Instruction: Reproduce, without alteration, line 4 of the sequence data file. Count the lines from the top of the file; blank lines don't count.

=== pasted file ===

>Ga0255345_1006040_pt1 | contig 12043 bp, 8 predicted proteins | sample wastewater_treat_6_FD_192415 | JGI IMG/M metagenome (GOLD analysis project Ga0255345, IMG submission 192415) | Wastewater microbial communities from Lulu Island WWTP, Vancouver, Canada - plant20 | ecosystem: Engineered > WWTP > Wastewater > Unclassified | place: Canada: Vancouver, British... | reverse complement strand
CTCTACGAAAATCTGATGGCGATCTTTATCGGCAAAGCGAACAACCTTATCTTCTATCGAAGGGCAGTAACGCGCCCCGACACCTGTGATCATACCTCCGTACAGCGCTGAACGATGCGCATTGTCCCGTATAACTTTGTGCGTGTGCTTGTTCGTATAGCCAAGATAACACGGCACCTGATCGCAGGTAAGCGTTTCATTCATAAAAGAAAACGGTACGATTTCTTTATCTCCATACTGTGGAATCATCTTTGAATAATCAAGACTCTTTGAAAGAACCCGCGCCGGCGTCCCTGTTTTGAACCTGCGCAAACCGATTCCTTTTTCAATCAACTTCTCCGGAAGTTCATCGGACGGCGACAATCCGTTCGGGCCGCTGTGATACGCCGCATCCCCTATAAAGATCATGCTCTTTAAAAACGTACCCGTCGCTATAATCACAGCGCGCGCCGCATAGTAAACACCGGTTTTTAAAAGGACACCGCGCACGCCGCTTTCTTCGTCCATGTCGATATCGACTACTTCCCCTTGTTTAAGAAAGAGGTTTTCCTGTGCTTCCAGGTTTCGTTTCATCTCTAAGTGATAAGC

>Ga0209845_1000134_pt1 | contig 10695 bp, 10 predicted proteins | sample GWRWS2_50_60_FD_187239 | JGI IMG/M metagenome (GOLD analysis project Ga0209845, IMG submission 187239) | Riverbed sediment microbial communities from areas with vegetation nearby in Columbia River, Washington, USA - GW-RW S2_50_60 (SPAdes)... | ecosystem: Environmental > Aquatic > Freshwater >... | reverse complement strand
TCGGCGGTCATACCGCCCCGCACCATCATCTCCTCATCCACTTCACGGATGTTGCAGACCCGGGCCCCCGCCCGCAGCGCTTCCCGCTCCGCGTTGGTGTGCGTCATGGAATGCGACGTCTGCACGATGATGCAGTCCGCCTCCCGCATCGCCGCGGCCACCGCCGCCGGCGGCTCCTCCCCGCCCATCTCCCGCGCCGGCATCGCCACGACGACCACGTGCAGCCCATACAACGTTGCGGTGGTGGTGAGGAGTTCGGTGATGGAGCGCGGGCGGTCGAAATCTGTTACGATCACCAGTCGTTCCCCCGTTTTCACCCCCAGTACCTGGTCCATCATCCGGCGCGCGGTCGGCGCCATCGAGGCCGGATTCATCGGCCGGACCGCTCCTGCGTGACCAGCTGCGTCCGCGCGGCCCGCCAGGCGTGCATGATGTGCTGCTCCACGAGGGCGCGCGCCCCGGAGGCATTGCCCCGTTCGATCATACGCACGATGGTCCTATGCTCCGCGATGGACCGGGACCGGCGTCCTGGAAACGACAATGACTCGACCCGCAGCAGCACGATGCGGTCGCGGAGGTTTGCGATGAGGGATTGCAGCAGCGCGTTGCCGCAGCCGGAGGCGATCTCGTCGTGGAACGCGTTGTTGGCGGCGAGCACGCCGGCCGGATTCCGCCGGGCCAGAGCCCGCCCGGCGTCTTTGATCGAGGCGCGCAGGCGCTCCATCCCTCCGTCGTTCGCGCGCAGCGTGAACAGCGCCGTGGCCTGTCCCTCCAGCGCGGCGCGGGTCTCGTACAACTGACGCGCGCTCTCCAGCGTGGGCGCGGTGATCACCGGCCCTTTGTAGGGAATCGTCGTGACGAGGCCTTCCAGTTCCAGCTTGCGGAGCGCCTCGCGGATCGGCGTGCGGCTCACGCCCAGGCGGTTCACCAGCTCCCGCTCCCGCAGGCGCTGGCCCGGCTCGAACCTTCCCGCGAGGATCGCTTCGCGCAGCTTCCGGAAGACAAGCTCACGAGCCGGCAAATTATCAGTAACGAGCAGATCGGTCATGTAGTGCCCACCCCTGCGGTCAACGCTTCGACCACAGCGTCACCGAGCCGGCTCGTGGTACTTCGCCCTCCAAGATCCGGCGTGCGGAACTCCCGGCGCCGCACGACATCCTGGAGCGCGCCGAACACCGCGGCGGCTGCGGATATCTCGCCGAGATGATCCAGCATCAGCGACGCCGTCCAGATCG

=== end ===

TCGGCGGTCATACCGCCCCGCACCATCATCTCCTCATCCACTTCACGGATGTTGCAGACCCGGGCCCCCGCCCGCAGCGCTTCCCGCTCCGCGTTGGTGTGCGTCATGGAATGCGACGTCTGCACGATGATGCAGTCCGCCTCCCGCATCGCCGCGGCCACCGCCGCCGGCGGCTCCTCCCCGCCCATCTCCCGCGCCGGCATCGCCACGACGACCACGTGCAGCCCATACAACGTTGCGGTGGTGGTGAGGAGTTCGGTGATGGAGCGCGGGCGGTCGAAATCTGTTACGATCACCAGTCGTTCCCCCGTTTTCACCCCCAGTACCTGGTCCATCATCCGGCGCGCGGTCGGCGCCATCGAGGCCGGATTCATCGGCCGGACCGCTCCTGCGTGACCAGCTGCGTCCGCGCGGCCCGCCAGGCGTGCATGATGTGCTGCTCCACGAGGGCGCGCGCCCCGGAGGCATTGCCCCGTTCGATCATACGCACGATGGTCCTATGCTCCGCGATGGACCGGGACCGGCGTCCTGGAAACGACAATGACTCGACCCGCAGCAGCACGATGCGGTCGCGGAGGTTTGCGATGAGGGATTGCAGCAGCGCGTTGCCGCAGCCGGAGGCGATCTCGTCGTGGAACGCGTTGTTGGCGGCGAGCACGCCGGCCGGATTCCGCCGGGCCAGAGCCCGCCCGGCGTCTTTGATCGAGGCGCGCAGGCGCTCCATCCCTCCGTCGTTCGCGCGCAGCGTGAACAGCGCCGTGGCCTGTCCCTCCAGCGCGGCGCGGGTCTCGTACAACTGACGCGCGCTCTCCAGCGTGGGCGCGGTGATCACCGGCCCTTTGTAGGGAATCGTCGTGACGAGGCCTTCCAGTTCCAGCTTGCGGAGCGCCTCGCGGATCGGCGTGCGGCTCACGCCCAGGCGGTTCACCAGCTCCCGCTCCCGCAGGCGCTGGCCCGGCTCGAACCTTCCCGCGAGGATCGCTTCGCGCAGCTTCCGGAAGACAAGCTCACGAGCCGGCAAATTATCAGTAACGAGCAGATCGGTCATGTAGTGCCCACCCCTGCGGTCAACGCTTCGACCACAGCGTCACCGAGCCGGCTCGTGGTACTTCGCCCTCCAAGATCCGGCGTGCGGAACTCCCGGCGCCGCACGACATCCTGGAGCGCGCCGAACACCGCGGCGGCTGCGGATATCTCGCCGAGATGATCCAGCATCAGCGACGCCGTCCAGATCG